Whether you are driving along the Amalfi Coast or setting out to map a tributary of the Amazon, everyone knows the most important thing to prepare before departure: your soundtrack
“My dear girl there are some things that just aren’t done, such as drinking Dom Perignon ’53 above a temperature of 38 degrees Fahrenheit. That’s as bad as listening to […]
“This was no disciplined march; it was a stampede–a stampede gigantic and terrible–without order and without a goal, six million people unarmed and unprovisioned, driving headlong. It was the beginning […]
Our good friend and fellow MOSS agent David Foster at Permission to Kill asked me to write about five of my favorite movie soundtracks. I decided for my Liner Notes […]
France Gall might not have the sophisticated mystique of Francoise Hardy or the continental sensuality of Bardot, but she was an integral part of the Yeh Yeh Girl pantheon
I enjoyed it not only as someone who loves great pop music but also as someone who appreciates the special aura that rarity can bestow upon pop entertainment
The appeal of female-centric vintage international pop comps is due no less to the power of the female voice to soothe and inflame than it is to the female form as an era defining marker of style.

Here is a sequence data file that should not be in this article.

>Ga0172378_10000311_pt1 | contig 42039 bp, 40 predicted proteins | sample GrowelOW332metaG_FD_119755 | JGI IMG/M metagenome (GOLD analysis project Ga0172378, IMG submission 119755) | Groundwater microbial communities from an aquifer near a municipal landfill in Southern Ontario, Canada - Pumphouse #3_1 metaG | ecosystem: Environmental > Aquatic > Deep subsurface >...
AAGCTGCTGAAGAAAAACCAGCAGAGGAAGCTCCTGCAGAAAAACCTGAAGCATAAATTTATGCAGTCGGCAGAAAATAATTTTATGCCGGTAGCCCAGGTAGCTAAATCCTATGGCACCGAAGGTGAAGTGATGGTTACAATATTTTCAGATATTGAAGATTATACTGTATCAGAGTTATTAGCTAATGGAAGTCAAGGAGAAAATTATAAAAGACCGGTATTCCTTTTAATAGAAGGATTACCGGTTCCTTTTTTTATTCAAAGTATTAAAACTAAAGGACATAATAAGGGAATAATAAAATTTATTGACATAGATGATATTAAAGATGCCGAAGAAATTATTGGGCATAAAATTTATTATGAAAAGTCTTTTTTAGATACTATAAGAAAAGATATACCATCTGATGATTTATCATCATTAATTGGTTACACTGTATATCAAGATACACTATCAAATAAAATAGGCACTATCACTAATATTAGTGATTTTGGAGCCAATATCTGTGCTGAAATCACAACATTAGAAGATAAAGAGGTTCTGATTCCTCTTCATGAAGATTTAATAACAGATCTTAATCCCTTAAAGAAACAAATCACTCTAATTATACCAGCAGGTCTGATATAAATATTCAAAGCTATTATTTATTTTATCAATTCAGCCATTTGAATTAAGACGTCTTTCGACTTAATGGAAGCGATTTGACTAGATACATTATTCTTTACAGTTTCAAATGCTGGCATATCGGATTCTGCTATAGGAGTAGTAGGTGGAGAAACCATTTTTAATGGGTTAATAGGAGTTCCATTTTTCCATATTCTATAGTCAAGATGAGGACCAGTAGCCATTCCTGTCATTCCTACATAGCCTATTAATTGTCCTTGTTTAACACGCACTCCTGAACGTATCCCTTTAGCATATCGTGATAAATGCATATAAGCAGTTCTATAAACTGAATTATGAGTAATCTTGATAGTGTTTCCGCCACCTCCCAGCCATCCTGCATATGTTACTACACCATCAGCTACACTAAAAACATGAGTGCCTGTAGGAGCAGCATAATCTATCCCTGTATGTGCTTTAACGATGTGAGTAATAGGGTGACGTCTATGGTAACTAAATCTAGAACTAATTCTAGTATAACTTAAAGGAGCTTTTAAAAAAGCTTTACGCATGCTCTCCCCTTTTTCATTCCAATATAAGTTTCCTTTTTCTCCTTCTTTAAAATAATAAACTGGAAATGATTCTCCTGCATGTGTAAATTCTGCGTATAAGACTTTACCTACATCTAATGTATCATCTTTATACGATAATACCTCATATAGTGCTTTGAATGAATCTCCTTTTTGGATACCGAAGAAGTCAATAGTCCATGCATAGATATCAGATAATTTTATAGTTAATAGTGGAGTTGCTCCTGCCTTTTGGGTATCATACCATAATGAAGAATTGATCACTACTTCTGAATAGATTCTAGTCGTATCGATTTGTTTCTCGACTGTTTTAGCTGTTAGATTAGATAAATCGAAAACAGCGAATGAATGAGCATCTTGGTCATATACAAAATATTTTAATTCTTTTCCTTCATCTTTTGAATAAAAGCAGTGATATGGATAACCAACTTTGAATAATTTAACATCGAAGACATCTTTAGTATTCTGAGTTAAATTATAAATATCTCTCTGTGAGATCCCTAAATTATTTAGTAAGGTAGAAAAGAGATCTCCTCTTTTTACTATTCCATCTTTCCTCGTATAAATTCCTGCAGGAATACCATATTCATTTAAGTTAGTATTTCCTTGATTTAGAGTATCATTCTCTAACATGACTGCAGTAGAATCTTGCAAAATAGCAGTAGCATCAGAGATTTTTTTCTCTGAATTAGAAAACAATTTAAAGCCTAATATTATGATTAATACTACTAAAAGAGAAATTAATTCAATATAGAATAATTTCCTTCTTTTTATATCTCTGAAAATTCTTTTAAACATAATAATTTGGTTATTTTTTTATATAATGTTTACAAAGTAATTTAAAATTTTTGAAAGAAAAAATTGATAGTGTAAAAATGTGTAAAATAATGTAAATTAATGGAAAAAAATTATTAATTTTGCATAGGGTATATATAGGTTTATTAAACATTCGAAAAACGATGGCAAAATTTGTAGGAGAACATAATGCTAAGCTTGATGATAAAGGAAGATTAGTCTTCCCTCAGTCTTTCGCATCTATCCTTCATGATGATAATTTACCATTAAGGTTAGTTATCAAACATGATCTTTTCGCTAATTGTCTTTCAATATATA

The title Shadow Music of Thailand evokes ideas of ancient and mysterious folk traditions. A CD with such a title, one might assume, could offer the listener a portal to arcane, culturally insular sounds that were never intended for Western ears. The truth, however, is a wee bit different.
Dracula’s Music Cabinet was part of a wave of horror-themed novelty albums released in Germany during the late 60s and early 70s, all of which were seemingly inspired by the very type of horror films that Europe was producing at the time, as best exemplified by the work of our own beloved Jess Franco.
Fascinated as I was with such claptrap, I kind of understood where Billy Idol was coming from when he made Cyberpunk. Pretty much everyone dismissed the album, Idol fans didn’t want to hear a bunch of computerized crap. Electronica and industrial fans thought Idol was jumping on a bandwagon.